Gestational diabetes mellitus (GDM) is among the most common pregnancy complications in the U.S., affecting up to 10 percent of pregnancies, and women with GDM have a sevenfold increased risk of developing type 2 diabetes mellitus after pregnancy. However, the underlying reasons why some women develop hyperglycemia are not fully understood.
Researchers at Vanderbilt University Medical Center plan to study genetics, obesity-type and ancestry as contributing factors in GDM development.
“We know the predisposition for gestational diabetes is influenced by multiple contributing factors,” said Ayush Giri, M.D., an assistant professor in the Department of Obstetrics and Gynecology at Vanderbilt. “A better understanding of these factors and the overlapping roles they play may help us identify personalized interventions.”
“A better understanding of these factors and the overlapping roles they play may help us identify personalized interventions.”
Examining the Obesity-genetics Connection
As with type 2 diabetes, obesity is a known risk factor for GDM. Few epidemiologic studies have evaluated the association between measures of visceral obesity and GDM, Giri says. “It is not clear if there is a stronger causal association between central measures of obesity rather than overall obesity in relation to GDM.”
Giri plans to develop an algorithm to validate GDM cases and controls from EHR data and evaluate the role of measured and genetically predicted maternal obesity in relation to GDM. A two-stage genomewide association study (GWAS) will use EHR-linked biorepositories, including Vanderbilt’s BioVU, and prioritize genes by incorporating gene expression data.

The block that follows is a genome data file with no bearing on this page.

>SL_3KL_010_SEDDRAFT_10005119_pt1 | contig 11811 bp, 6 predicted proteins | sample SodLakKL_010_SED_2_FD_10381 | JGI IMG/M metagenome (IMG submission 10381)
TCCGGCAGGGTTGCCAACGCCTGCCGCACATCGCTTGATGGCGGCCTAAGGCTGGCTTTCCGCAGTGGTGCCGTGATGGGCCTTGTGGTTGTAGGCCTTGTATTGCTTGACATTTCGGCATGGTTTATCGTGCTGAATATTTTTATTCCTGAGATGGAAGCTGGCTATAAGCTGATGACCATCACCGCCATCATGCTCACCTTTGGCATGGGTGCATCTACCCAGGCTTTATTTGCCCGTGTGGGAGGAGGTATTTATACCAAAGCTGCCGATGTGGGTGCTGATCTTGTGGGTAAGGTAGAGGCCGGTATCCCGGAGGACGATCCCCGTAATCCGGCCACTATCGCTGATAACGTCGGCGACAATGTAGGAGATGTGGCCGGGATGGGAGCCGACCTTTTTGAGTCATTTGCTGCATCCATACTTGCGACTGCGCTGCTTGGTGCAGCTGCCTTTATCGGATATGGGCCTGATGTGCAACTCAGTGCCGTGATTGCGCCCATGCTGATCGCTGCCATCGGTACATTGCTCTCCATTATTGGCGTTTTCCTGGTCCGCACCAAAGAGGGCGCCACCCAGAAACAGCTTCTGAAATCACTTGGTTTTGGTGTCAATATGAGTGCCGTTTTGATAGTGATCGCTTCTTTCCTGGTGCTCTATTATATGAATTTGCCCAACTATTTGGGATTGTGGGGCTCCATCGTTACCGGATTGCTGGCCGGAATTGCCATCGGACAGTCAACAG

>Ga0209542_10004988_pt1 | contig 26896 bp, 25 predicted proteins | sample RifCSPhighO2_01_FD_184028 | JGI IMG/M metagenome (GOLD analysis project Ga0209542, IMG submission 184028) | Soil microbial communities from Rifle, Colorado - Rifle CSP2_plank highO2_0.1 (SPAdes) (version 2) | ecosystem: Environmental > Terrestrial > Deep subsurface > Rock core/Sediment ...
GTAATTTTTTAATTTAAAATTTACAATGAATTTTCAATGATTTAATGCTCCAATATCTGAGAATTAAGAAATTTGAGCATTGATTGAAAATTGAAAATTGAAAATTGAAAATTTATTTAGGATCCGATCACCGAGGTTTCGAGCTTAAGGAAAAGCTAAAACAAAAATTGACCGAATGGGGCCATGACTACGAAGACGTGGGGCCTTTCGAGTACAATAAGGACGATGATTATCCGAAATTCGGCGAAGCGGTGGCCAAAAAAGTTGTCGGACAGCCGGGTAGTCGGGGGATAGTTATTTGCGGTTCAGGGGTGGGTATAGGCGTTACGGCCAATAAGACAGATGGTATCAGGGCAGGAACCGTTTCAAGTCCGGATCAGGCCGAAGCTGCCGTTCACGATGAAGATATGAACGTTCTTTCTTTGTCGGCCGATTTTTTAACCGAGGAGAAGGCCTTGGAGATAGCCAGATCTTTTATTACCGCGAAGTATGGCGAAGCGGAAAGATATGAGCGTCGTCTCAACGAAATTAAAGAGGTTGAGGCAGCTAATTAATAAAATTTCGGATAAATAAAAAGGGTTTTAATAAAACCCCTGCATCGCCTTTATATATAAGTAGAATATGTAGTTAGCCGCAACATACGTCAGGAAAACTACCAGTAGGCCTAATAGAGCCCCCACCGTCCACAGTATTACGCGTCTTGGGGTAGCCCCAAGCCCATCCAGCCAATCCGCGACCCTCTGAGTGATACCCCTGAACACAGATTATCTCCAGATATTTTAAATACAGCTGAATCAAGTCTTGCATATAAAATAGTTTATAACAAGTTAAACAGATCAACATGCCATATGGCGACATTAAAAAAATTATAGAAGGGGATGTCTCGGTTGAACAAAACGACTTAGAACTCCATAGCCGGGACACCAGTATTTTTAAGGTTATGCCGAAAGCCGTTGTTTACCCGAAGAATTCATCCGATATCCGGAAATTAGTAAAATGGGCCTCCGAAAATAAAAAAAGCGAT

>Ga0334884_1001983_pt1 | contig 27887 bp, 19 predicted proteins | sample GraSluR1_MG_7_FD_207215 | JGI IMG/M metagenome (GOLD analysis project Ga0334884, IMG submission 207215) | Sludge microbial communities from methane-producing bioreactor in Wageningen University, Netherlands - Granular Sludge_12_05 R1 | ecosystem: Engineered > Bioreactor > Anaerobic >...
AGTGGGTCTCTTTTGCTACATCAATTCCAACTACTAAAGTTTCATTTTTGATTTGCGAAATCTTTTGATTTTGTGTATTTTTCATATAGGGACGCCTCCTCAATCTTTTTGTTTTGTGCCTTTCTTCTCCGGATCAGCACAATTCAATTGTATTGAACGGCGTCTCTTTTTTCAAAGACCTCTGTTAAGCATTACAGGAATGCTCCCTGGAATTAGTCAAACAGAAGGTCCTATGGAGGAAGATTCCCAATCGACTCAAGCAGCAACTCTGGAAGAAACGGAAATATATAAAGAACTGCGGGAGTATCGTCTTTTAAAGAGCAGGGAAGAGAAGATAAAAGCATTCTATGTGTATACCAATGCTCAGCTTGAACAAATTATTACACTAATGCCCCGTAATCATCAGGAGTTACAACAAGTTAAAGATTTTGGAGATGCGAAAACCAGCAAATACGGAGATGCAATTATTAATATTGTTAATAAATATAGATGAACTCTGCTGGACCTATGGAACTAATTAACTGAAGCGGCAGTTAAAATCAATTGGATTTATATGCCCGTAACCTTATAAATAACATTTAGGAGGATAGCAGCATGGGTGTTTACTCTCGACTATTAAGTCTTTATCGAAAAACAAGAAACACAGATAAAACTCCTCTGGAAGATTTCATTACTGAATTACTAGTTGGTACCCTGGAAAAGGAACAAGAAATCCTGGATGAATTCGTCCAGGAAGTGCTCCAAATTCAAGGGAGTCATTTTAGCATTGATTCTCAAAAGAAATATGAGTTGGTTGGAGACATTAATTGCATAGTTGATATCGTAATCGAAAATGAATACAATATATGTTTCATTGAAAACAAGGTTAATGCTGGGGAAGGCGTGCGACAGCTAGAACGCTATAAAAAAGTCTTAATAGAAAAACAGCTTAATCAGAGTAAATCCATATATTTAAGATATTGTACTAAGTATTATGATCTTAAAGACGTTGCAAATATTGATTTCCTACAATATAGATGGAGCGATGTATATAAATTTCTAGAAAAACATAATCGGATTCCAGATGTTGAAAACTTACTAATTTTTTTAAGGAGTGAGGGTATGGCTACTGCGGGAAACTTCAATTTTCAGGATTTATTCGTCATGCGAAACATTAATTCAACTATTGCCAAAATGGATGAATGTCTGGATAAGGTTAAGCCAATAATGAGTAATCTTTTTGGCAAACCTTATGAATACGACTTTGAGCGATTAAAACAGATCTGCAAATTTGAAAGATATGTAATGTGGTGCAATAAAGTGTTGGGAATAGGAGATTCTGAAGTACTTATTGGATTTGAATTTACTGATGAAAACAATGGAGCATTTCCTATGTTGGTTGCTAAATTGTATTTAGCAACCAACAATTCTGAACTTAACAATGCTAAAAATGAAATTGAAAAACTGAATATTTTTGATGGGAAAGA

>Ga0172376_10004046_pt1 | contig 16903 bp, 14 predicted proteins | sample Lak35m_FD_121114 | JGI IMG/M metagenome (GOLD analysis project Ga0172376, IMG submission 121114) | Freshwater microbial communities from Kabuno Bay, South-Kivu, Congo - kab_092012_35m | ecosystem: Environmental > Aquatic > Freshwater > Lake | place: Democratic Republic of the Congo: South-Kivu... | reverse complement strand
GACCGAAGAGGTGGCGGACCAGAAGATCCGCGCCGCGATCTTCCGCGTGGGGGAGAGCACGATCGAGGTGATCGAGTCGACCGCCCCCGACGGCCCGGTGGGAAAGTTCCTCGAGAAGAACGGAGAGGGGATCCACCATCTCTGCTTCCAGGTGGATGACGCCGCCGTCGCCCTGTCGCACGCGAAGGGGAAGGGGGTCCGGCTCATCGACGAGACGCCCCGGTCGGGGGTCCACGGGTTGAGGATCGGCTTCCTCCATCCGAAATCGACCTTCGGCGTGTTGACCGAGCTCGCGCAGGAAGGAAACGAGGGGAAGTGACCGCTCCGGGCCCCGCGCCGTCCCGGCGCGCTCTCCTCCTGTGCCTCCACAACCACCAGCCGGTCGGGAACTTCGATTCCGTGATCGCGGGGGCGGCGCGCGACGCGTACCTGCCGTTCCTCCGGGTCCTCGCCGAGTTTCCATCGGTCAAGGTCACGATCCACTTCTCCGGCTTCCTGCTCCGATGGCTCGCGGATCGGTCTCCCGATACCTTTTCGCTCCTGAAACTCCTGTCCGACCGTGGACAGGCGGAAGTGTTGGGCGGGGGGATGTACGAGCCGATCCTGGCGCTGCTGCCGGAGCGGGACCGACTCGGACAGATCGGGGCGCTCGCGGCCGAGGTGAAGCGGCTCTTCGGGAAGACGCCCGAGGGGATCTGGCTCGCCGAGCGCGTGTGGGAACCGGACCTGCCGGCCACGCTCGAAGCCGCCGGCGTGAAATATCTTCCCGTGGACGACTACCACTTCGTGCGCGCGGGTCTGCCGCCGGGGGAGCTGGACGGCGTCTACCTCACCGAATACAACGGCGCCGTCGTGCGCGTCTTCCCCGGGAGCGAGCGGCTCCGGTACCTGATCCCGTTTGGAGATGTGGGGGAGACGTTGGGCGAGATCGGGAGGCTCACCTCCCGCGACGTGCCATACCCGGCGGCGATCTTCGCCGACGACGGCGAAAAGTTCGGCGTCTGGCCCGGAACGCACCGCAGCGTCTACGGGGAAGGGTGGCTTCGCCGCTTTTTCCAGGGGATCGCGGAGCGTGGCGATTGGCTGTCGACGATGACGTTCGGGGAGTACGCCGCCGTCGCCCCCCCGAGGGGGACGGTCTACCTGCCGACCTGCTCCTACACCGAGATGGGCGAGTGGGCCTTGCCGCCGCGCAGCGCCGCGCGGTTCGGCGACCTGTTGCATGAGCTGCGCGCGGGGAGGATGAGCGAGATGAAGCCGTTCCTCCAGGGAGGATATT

Giri hypothesizes that genetic markers of central (abdominal) obesity rather than general obesity are more strongly associated with GDM, and that variants across the genome influence GDM through regulation of tissue-specific gene-expression.
Despite growing evidence suggesting a genetic predisposition to GDM, only one GWAS of GDM has been conducted, in a South Korean population. “There have been a number of genetic studies on diabetes,” Giri said, “but if you look at the GDM literature, we are where we were 10 years ago. There’s been no GWA study in the U.S.”
A Deeper Dive into Ancestry
GDM prevalence varies by genetic ancestry, with the highest incidence occurring in Asian Americans, followed by Hispanic Americans, European Americans and African Americans. The disparity between Asian Americans (10.2 percent) and African Americans (4.4 percent) widens when considering GDM prevalence by body mass index (BMI).
No studies have examined whether disparities in GDM across self-reported race/ethnicity are rooted, at least in part, in genetic variation related to ancestry, Giri noted. In an ongoing analysis of national datasets, Giri and colleagues are finding that African Americans have the lowest prevalence of GDM across each strata of obesity than any other race/ethnic groups.
“This is intriguing,” Giri says, “especially considering that African Americans on average have higher BMI than Asian Americans or European Americans. It potentially suggests that the influence of obesity in Asian Americans is stronger than in African Americans.”
Focus on Hispanic Americans
Hispanic Americans represent a genetically heterogeneous group of individuals with varying degrees of predominantly Native American, European, and African ancestry. Since Native American descent is due to streams of Asian gene flows over time, Giri hypothesizes that a higher proportion of Native American ancestry in Hispanic Americans will correlate with higher GDM risk.
“If the race/ethnic disparities observed in GDM prevalence are rooted in part in genetic ancestry, and if we look at Hispanic Americans with varying degrees of ancestry, those with more African ancestry will have lower risk of GDM, while those with more Asian or Native American ancestry will have higher risk of GDM and type 2 diabetes,” he said.
Giri hopes the study will provide the foundation to scale up to more expansive research. “If we can identify a collection of genetic factors that increase your risk for GDM, then we can look at how these factors interact with modifiable factors such as diet, medication, and environment.”